They were two very different crises. One lasted 444 days, humiliated an American president, and became a national obsession as 52 hostages lived in terror of being beaten and executed. The other ended with smiles and handshakes after only 13 days, and the British captives were rewarded, like well-behaved parolees, with shiny new suits. But given that some of the same Iranian players were involved, the Bush administration was only too eager to draw comparisons between the November 1979 U.S. Embassy takeover—for which Iran has never apologized—and the brazen capture of 15 British sailors and Marines in the Persian Gulf, which has now ended (also with no apologies). "This is clearly a regime that, after several decades, continues to view hostage-taking as a tool of its international diplomacy," Secretary of State Condoleezza Rice's chief spokesman, Sean McCormack, said after Iranian President Mahmoud Ahmadinejad sent the Brits home with a grin. "Beyond that, I don't know what other lessons I would draw from the incident."
There may be one other lesson: Washington remains almost as mystified by Iran's behavior today as it was back then. After the latest crisis was resolved, U.S. and British intel officials admitted they were uncertain whether Supreme Leader Ayatollah Ali Khamenei ordered the British service personnel seized, or who exactly inside Tehran decided to end the standoff. U.S. officials vehemently denied any tit-for-tat deal involving the release of Jalal Sharafi, an Iranian diplomat seized in Iraq in February, the day before the Brits were freed. Iraqi Foreign Minister Hoshyar Zebari endorsed that in an interview with NEWSWEEK. "There was no deal, to be honest with you," he said. But Zebari added that his government decided to help by making "presentations to the Iranians. ... We did facilitate it [the British captives' release]." U.S. officials acknowledge that intelligence regarding what goes on at the highest level of the Iranian government is sketchy at best and generally poor. "It's opaque to us. We admit that," said a senior U.S. official who declined to speak on the record about intelligence matters. Within the U.S. intelligence community, which is still pathologically unsure of itself after Iraq, the lack of insight into Iran is a big cause for worry. U.S. officials tended to play down a report from the International Atomic Energy Agency that Iran was installing centrifuges for uranium enrichment at its secret Natanz plant faster than previously thought. Three U.S. national-security and intelligence officials told NEWSWEEK emphatically that U.S. intelligence agencies have no plans to shorten their oft-stated estimate that Iran will not be capable of creating a nuclear weapon until 2010-2015, at the earliest. But Washington-based nuclear expert David Albright now estimates that at the current pace Tehran will have enough material for a bomb two years from now, by 2009. At this rate, he says, the CIA could end up being as surprised as it was by the India and Pakistan nuclear tests of 1998. "I'm worried about that," says Albright.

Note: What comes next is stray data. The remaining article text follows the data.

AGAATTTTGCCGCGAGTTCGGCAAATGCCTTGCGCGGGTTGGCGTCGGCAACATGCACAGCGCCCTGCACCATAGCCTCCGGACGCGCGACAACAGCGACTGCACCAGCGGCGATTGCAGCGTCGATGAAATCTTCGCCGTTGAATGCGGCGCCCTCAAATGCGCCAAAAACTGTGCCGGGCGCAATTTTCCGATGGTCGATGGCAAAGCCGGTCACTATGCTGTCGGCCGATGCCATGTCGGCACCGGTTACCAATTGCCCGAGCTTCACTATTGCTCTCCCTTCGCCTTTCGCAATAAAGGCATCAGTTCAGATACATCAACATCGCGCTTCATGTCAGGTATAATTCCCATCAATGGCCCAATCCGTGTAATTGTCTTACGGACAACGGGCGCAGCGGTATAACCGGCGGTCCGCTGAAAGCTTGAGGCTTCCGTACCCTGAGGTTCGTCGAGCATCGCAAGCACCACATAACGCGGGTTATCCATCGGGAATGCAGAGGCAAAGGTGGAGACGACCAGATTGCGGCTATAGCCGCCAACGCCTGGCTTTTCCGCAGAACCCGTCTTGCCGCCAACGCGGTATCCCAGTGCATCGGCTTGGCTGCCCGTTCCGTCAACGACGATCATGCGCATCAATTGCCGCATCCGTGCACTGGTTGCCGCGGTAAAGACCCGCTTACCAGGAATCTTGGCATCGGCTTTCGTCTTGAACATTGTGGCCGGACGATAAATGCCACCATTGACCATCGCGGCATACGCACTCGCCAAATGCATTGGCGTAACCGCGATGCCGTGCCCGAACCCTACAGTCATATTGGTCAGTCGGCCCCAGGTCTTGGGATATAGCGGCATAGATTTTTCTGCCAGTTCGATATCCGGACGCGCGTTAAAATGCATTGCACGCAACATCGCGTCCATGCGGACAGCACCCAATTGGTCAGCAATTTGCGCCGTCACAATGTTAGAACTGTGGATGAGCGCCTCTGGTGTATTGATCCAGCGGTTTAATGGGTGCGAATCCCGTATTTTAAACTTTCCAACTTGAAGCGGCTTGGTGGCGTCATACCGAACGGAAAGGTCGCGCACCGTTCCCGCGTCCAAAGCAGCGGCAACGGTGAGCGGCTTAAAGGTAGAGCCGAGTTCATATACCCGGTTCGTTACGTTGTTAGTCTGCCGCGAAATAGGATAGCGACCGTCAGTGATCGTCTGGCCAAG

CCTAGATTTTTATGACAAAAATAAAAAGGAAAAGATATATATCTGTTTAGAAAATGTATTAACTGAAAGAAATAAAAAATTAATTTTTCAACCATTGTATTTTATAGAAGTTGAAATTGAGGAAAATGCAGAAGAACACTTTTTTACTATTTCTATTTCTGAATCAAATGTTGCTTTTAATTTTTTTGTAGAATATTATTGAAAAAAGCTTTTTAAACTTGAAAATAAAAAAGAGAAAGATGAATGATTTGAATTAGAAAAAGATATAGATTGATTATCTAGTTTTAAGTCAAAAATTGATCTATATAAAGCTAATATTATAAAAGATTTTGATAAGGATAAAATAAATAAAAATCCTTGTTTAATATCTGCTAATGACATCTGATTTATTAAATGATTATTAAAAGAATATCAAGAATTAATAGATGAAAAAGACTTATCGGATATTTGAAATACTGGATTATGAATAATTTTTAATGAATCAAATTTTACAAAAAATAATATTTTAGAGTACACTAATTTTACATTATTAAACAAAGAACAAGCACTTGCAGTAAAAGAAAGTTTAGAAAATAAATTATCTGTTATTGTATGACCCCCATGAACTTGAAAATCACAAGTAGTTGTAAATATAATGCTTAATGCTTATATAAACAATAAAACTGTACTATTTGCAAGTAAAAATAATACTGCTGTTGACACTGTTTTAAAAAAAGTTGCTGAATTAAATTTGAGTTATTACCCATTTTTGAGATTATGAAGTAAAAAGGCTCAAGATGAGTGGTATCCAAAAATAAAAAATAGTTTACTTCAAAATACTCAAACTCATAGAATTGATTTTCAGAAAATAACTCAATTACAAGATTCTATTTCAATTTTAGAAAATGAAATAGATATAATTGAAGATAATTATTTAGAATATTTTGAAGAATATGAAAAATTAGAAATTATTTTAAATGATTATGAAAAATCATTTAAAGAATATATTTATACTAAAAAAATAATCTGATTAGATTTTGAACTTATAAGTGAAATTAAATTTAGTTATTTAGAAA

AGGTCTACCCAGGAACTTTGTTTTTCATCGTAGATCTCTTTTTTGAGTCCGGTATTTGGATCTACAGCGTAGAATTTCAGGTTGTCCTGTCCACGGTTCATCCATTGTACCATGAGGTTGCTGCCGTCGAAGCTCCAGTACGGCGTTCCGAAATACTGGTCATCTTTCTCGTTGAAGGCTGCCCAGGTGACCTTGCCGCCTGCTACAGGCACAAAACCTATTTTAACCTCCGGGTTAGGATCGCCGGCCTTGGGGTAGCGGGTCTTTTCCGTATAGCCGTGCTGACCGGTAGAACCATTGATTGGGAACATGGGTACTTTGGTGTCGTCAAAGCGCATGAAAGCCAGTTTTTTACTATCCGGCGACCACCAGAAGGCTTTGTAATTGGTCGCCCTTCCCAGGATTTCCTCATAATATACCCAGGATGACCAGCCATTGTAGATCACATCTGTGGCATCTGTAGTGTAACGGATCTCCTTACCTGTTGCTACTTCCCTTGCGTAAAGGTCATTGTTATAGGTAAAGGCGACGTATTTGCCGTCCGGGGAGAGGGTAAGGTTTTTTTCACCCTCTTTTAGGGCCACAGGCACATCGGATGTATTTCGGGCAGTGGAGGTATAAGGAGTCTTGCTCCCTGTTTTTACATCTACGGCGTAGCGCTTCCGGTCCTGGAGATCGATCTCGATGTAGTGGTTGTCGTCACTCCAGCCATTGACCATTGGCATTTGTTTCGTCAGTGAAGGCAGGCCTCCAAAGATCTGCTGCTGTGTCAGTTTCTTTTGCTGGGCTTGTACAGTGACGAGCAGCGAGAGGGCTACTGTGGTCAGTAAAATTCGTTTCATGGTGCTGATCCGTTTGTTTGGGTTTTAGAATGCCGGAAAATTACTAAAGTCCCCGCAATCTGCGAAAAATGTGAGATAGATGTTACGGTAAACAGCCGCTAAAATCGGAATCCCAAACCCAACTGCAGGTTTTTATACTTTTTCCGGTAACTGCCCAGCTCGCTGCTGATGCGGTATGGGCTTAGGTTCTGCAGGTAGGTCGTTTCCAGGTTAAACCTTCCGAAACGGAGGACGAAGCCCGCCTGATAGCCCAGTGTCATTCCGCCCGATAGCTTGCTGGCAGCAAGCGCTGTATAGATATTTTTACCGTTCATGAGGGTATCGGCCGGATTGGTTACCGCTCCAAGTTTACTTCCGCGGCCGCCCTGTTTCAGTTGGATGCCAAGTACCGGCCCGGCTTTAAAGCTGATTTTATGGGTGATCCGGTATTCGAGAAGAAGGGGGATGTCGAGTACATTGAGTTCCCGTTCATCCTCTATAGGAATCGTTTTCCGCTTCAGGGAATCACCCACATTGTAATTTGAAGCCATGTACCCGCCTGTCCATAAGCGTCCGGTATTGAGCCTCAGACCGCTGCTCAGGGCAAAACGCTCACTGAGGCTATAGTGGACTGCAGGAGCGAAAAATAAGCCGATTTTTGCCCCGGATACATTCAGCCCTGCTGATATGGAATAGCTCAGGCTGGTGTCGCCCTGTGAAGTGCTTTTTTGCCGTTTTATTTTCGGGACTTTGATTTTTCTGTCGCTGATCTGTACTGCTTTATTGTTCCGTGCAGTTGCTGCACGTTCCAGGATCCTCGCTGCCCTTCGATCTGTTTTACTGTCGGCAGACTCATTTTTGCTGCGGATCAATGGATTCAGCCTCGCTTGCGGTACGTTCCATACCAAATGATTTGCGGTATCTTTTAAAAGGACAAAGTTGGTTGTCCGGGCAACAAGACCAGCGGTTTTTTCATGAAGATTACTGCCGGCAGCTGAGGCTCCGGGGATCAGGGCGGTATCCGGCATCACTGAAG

Still, some Iran observers noted Tehran's seeming eagerness to resolve the latest hostage crisis—a contrast to 27 years ago. Indeed, just hours after the captives were released, Iran's chief nuclear negotiator, Ali Larijani, phoned his European counterpart, Javier Solana. "The Iranians are in a mood to talk," Solana's spokeswoman, Cristina Gallach, told NEWSWEEK. An Iranian official with intimate knowledge of the affair, who didn't want to be named talking about sensitive matters, agrees. "Ahmadinejad's toned-down rhetoric at his news conference last week means he is sending a signal to the Americans and their British allies that he's willing to talk about other issues, including nuclear," the official said. Given what U.S. officials admit they don't know, they might do well to listen.